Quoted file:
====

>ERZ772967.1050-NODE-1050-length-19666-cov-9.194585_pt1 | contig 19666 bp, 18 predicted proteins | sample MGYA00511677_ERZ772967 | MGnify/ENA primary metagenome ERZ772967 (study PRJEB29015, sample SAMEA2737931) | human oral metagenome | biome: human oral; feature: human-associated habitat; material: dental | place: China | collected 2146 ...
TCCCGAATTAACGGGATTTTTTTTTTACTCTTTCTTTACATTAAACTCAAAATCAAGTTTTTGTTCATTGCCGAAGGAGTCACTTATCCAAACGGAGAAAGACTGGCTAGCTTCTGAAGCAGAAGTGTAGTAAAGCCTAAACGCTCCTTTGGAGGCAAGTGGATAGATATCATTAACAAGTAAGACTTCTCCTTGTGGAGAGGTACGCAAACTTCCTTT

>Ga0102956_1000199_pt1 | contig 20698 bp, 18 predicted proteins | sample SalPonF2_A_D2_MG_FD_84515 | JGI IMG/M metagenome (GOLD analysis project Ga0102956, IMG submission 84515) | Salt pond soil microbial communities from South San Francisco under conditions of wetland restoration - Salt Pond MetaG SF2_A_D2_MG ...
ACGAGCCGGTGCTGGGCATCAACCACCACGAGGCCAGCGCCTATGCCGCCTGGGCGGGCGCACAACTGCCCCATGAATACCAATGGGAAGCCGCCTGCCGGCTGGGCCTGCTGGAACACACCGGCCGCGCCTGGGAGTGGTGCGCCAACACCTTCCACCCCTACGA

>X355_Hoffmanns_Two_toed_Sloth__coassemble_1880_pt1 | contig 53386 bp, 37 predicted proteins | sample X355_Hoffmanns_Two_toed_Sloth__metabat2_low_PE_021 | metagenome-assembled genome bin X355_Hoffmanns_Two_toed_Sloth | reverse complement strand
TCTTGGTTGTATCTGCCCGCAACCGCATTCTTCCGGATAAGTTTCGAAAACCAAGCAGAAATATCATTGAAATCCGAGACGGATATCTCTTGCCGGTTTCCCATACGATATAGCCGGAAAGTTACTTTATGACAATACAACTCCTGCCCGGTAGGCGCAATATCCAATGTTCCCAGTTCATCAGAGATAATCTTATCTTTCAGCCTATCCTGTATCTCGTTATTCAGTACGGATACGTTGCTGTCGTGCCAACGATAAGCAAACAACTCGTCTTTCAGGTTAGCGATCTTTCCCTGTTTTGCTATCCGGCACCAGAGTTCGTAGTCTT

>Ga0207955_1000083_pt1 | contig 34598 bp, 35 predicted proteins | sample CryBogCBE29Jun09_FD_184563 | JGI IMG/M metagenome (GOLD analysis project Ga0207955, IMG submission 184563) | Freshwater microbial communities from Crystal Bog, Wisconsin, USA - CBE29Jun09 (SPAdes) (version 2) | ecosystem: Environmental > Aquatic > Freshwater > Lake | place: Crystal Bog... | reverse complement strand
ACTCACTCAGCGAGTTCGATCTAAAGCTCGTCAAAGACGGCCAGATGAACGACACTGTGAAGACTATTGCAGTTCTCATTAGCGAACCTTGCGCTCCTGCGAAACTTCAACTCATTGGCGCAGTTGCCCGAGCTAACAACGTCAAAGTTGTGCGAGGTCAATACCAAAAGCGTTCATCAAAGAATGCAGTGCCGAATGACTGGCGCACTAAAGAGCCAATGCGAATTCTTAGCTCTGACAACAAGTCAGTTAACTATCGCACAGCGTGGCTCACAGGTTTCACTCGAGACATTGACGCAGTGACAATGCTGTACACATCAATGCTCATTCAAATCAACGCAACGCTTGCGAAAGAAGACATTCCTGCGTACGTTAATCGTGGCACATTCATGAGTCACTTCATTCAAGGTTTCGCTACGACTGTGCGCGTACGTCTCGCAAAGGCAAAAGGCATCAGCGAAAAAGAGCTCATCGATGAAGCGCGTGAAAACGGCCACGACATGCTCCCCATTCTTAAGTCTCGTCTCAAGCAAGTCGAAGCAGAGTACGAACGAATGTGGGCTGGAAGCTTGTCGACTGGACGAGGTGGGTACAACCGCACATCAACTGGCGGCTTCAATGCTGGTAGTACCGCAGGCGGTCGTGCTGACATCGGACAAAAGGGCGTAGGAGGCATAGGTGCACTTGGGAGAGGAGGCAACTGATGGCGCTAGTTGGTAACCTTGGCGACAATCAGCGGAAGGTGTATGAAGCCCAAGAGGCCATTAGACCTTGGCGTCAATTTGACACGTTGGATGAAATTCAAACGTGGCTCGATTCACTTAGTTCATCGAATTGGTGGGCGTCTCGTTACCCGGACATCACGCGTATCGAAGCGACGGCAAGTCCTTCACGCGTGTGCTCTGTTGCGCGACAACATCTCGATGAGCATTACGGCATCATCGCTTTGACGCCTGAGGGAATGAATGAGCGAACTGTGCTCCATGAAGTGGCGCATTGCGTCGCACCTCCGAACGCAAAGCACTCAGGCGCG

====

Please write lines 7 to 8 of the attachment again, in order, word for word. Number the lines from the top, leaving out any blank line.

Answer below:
>Ga0207955_1000083_pt1 | contig 34598 bp, 35 predicted proteins | sample CryBogCBE29Jun09_FD_184563 | JGI IMG/M metagenome (GOLD analysis project Ga0207955, IMG submission 184563) | Freshwater microbial communities from Crystal Bog, Wisconsin, USA - CBE29Jun09 (SPAdes) (version 2) | ecosystem: Environmental > Aquatic > Freshwater > Lake | place: Crystal Bog... | reverse complement strand
ACTCACTCAGCGAGTTCGATCTAAAGCTCGTCAAAGACGGCCAGATGAACGACACTGTGAAGACTATTGCAGTTCTCATTAGCGAACCTTGCGCTCCTGCGAAACTTCAACTCATTGGCGCAGTTGCCCGAGCTAACAACGTCAAAGTTGTGCGAGGTCAATACCAAAAGCGTTCATCAAAGAATGCAGTGCCGAATGACTGGCGCACTAAAGAGCCAATGCGAATTCTTAGCTCTGACAACAAGTCAGTTAACTATCGCACAGCGTGGCTCACAGGTTTCACTCGAGACATTGACGCAGTGACAATGCTGTACACATCAATGCTCATTCAAATCAACGCAACGCTTGCGAAAGAAGACATTCCTGCGTACGTTAATCGTGGCACATTCATGAGTCACTTCATTCAAGGTTTCGCTACGACTGTGCGCGTACGTCTCGCAAAGGCAAAAGGCATCAGCGAAAAAGAGCTCATCGATGAAGCGCGTGAAAACGGCCACGACATGCTCCCCATTCTTAAGTCTCGTCTCAAGCAAGTCGAAGCAGAGTACGAACGAATGTGGGCTGGAAGCTTGTCGACTGGACGAGGTGGGTACAACCGCACATCAACTGGCGGCTTCAATGCTGGTAGTACCGCAGGCGGTCGTGCTGACATCGGACAAAAGGGCGTAGGAGGCATAGGTGCACTTGGGAGAGGAGGCAACTGATGGCGCTAGTTGGTAACCTTGGCGACAATCAGCGGAAGGTGTATGAAGCCCAAGAGGCCATTAGACCTTGGCGTCAATTTGACACGTTGGATGAAATTCAAACGTGGCTCGATTCACTTAGTTCATCGAATTGGTGGGCGTCTCGTTACCCGGACATCACGCGTATCGAAGCGACGGCAAGTCCTTCACGCGTGTGCTCTGTTGCGCGACAACATCTCGATGAGCATTACGGCATCATCGCTTTGACGCCTGAGGGAATGAATGAGCGAACTGTGCTCCATGAAGTGGCGCATTGCGTCGCACCTCCGAACGCAAAGCACTCAGGCGCG